I think there is a difference.
I can't find the definition you wrote, "is to deal with a successful situation or problem", in the source you linked. The second meaning of "manage" in Macmillan is
to deal successfully with a problem or difficult situation
That is not the definition of "manage with" but just of "manage". I can't find "manage with" in either Collins or Cambridge. But I did find it in The Free Dictionary.
manage with (someone or something)
- To be able to operate, function, or carry on adequately with a smaller amount of people or things than one had anticipated. To do as well as possible with only someone or something (less than one had hoped for).
- Terry called in sick at the last minute, so I guess we'll have to manage with just three people tomorrow.
- Commercial airplanes are designed to be able to manage with a single engine if the other one fails.
In the first example, one is basically saying that they will have to manage day to day activities (i.e., function adequately) with just three people. In the second, it says the planes are designed to be able to continue operating (i.e., stay airborne) with a single engine. If you put the first example in the context of "work", it should look like this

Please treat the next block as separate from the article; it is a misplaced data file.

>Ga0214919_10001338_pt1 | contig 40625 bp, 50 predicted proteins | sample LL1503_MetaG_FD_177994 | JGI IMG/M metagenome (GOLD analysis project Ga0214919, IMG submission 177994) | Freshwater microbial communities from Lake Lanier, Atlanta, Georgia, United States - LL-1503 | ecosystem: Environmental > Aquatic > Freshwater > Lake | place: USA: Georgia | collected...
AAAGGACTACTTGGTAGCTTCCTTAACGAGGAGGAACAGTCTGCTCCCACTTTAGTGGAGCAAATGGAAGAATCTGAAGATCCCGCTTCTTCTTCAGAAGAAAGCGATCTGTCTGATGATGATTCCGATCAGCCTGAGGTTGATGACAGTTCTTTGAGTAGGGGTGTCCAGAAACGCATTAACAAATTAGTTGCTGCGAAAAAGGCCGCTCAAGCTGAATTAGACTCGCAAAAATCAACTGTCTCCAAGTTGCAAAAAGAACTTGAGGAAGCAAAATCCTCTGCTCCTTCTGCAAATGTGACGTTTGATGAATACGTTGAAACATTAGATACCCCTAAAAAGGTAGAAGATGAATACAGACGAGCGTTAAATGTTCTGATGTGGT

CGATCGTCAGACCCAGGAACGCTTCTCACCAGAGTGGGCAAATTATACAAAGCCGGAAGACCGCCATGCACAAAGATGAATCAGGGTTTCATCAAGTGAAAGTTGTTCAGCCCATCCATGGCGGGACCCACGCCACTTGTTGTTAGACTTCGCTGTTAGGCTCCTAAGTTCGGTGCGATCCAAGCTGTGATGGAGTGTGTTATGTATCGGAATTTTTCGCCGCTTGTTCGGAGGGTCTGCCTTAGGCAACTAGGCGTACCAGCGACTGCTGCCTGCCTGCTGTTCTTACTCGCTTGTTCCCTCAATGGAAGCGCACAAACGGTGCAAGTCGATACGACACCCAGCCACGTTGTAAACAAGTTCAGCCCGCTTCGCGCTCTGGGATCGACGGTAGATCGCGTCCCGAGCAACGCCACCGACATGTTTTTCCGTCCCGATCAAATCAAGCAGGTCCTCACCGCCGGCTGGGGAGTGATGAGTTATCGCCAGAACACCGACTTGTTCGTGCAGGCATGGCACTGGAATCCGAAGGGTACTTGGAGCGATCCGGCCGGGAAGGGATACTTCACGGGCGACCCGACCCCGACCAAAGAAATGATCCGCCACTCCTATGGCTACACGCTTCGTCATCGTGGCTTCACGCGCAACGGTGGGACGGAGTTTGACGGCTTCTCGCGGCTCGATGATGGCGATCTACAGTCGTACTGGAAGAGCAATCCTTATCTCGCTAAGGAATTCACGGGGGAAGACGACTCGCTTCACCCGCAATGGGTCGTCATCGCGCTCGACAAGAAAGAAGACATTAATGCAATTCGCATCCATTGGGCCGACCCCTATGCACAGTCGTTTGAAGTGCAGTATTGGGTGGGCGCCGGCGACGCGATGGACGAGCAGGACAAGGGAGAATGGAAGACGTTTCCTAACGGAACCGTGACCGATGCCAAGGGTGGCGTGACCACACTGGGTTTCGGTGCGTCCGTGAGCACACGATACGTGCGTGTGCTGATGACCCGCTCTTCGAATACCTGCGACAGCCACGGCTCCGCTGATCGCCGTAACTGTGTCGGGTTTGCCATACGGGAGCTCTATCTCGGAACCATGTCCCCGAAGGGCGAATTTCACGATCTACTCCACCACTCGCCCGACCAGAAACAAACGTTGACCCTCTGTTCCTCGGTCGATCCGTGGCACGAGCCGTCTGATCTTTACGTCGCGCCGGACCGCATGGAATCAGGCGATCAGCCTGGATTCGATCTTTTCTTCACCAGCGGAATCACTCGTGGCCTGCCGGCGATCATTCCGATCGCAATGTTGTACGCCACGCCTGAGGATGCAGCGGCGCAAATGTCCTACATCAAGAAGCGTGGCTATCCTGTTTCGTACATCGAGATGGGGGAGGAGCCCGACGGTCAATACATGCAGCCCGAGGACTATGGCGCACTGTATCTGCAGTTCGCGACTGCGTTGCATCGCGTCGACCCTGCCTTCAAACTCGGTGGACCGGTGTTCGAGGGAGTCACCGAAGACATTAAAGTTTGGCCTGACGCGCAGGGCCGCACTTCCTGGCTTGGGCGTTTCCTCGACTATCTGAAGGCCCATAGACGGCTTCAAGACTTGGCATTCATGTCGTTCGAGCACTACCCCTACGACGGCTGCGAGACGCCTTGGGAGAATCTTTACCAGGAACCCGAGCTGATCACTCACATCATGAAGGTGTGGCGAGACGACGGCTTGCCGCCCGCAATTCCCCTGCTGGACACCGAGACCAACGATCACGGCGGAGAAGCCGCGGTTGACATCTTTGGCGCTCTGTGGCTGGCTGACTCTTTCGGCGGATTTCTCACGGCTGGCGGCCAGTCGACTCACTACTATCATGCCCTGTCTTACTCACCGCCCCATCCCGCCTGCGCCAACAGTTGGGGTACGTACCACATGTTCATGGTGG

Terry called in sick ... I guess we'll have to manage [finishing the report] with just three people ...
And the second should look like this
Commercial airplanes are designed to be able to manage [to stay airborne] with a single engine ...
Yes, there is a difference between the two.
How do you manage those unruly children?
This is asking how you discipline them when they misbehave. It is asking about what action you take, say, when they start fighting with each other, breaking things, running around, etc.
How do you manage with those unruly children?
This is asking how you manage [to do something] with those unruly children [around you]. That "[to do something]" can be anything - work at home, cooking, cleaning, etc.
This is asking how you are able to perform those activities with the given amount/number of "unruly children". And this is where the sentence does not make sense on the surface because, logically, you don't want more of "unruly children".
Again, the definition is "to do as well as possible with only someone or something (less than one had hoped for)." We don't hope for more "unruly children".
But you could think of it this way: You operate or function adequately with the help of a home cook, a babysitter, your spouse, and your three children. However, the babysitter went for a vacation, your home cook called in sick, and your spouse is working overtime. So you had to manage [to do something adequately] with three unruly children.
You had hoped for the cook, the babysitter, and your spouse to be there that day, but you had to do with just the 3 children.